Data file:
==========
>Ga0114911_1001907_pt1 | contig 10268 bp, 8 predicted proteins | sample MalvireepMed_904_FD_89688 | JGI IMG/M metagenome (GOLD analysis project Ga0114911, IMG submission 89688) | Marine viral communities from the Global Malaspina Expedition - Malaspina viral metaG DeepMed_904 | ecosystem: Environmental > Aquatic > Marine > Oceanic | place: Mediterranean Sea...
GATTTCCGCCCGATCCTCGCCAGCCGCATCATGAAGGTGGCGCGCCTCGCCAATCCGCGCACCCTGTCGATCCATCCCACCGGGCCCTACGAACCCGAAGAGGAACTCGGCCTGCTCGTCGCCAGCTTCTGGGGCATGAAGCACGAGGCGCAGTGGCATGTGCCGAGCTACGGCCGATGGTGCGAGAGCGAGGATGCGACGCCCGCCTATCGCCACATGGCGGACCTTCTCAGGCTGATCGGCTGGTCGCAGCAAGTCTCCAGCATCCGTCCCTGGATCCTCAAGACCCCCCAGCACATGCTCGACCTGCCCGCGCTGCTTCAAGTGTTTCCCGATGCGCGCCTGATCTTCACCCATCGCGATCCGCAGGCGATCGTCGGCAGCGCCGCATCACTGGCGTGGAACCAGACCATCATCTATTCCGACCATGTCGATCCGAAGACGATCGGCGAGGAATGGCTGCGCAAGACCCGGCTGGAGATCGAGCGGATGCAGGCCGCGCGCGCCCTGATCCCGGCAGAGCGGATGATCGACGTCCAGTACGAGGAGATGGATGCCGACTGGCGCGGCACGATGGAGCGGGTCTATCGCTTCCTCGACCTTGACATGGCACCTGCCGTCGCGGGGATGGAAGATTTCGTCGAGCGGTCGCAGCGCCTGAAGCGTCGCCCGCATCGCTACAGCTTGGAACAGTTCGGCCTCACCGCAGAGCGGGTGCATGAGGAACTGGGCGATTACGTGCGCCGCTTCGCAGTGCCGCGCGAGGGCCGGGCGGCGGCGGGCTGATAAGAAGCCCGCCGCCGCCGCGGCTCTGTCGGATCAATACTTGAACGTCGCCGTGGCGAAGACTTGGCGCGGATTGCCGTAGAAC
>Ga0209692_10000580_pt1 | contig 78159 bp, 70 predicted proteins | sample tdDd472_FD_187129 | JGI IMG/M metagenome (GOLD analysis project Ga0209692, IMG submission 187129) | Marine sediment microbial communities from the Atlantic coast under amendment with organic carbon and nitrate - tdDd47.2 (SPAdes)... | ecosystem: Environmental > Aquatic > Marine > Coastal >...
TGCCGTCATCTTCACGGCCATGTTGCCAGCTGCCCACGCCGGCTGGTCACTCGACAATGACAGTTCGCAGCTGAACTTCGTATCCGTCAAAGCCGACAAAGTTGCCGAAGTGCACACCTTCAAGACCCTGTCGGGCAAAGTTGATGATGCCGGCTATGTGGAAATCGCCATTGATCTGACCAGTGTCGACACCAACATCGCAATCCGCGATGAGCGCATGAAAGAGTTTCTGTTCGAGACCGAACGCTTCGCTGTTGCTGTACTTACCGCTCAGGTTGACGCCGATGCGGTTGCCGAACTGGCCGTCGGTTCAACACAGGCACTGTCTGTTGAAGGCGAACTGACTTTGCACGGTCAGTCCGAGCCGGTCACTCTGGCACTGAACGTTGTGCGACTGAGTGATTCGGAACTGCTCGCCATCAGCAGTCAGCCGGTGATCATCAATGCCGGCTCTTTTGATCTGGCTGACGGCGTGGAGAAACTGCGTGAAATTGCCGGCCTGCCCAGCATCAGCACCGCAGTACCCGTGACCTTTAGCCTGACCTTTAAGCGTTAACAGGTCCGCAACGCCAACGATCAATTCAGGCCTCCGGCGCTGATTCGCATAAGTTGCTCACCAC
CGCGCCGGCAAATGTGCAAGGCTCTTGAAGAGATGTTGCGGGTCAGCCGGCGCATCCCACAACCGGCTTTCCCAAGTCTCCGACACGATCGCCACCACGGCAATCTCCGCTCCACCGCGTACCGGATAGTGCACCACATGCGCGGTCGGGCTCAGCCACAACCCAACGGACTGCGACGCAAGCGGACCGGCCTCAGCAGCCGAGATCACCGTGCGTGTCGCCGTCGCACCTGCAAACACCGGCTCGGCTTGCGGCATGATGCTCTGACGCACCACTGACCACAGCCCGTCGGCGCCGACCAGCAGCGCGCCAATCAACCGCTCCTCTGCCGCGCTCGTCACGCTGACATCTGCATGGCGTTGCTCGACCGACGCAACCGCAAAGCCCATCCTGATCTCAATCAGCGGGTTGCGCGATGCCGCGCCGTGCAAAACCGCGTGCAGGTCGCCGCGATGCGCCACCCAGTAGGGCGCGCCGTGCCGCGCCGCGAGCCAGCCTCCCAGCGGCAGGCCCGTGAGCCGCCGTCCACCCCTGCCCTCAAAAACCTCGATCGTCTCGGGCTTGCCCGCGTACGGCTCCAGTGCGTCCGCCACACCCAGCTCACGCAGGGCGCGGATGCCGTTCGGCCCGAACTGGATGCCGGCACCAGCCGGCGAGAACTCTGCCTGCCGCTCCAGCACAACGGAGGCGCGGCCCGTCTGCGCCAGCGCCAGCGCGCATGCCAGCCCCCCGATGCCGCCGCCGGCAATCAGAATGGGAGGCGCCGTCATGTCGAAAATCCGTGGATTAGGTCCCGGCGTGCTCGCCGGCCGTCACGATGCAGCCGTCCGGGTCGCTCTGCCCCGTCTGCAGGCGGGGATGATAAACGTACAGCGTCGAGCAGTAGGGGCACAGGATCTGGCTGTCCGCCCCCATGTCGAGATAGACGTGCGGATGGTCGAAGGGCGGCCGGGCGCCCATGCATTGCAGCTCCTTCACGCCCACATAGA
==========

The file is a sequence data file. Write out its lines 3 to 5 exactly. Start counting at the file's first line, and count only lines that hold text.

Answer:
>Ga0209692_10000580_pt1 | contig 78159 bp, 70 predicted proteins | sample tdDd472_FD_187129 | JGI IMG/M metagenome (GOLD analysis project Ga0209692, IMG submission 187129) | Marine sediment microbial communities from the Atlantic coast under amendment with organic carbon and nitrate - tdDd47.2 (SPAdes)... | ecosystem: Environmental > Aquatic > Marine > Coastal >...
TGCCGTCATCTTCACGGCCATGTTGCCAGCTGCCCACGCCGGCTGGTCACTCGACAATGACAGTTCGCAGCTGAACTTCGTATCCGTCAAAGCCGACAAAGTTGCCGAAGTGCACACCTTCAAGACCCTGTCGGGCAAAGTTGATGATGCCGGCTATGTGGAAATCGCCATTGATCTGACCAGTGTCGACACCAACATCGCAATCCGCGATGAGCGCATGAAAGAGTTTCTGTTCGAGACCGAACGCTTCGCTGTTGCTGTACTTACCGCTCAGGTTGACGCCGATGCGGTTGCCGAACTGGCCGTCGGTTCAACACAGGCACTGTCTGTTGAAGGCGAACTGACTTTGCACGGTCAGTCCGAGCCGGTCACTCTGGCACTGAACGTTGTGCGACTGAGTGATTCGGAACTGCTCGCCATCAGCAGTCAGCCGGTGATCATCAATGCCGGCTCTTTTGATCTGGCTGACGGCGTGGAGAAACTGCGTGAAATTGCCGGCCTGCCCAGCATCAGCACCGCAGTACCCGTGACCTTTAGCCTGACCTTTAAGCGTTAACAGGTCCGCAACGCCAACGATCAATTCAGGCCTCCGGCGCTGATTCGCATAAGTTGCTCACCAC
CGCGCCGGCAAATGTGCAAGGCTCTTGAAGAGATGTTGCGGGTCAGCCGGCGCATCCCACAACCGGCTTTCCCAAGTCTCCGACACGATCGCCACCACGGCAATCTCCGCTCCACCGCGTACCGGATAGTGCACCACATGCGCGGTCGGGCTCAGCCACAACCCAACGGACTGCGACGCAAGCGGACCGGCCTCAGCAGCCGAGATCACCGTGCGTGTCGCCGTCGCACCTGCAAACACCGGCTCGGCTTGCGGCATGATGCTCTGACGCACCACTGACCACAGCCCGTCGGCGCCGACCAGCAGCGCGCCAATCAACCGCTCCTCTGCCGCGCTCGTCACGCTGACATCTGCATGGCGTTGCTCGACCGACGCAACCGCAAAGCCCATCCTGATCTCAATCAGCGGGTTGCGCGATGCCGCGCCGTGCAAAACCGCGTGCAGGTCGCCGCGATGCGCCACCCAGTAGGGCGCGCCGTGCCGCGCCGCGAGCCAGCCTCCCAGCGGCAGGCCCGTGAGCCGCCGTCCACCCCTGCCCTCAAAAACCTCGATCGTCTCGGGCTTGCCCGCGTACGGCTCCAGTGCGTCCGCCACACCCAGCTCACGCAGGGCGCGGATGCCGTTCGGCCCGAACTGGATGCCGGCACCAGCCGGCGAGAACTCTGCCTGCCGCTCCAGCACAACGGAGGCGCGGCCCGTCTGCGCCAGCGCCAGCGCGCATGCCAGCCCCCCGATGCCGCCGCCGGCAATCAGAATGGGAGGCGCCGTCATGTCGAAAATCCGTGGATTAGGTCCCGGCGTGCTCGCCGGCCGTCACGATGCAGCCGTCCGGGTCGCTCTGCCCCGTCTGCAGGCGGGGATGATAAACGTACAGCGTCGAGCAGTAGGGGCACAGGATCTGGCTGTCCGCCCCCATGTCGAGATAGACGTGCGGATGGTCGAAGGGCGGCCGGGCGCCCATGCATTGCAGCTCCTTCACGCCCACATAGA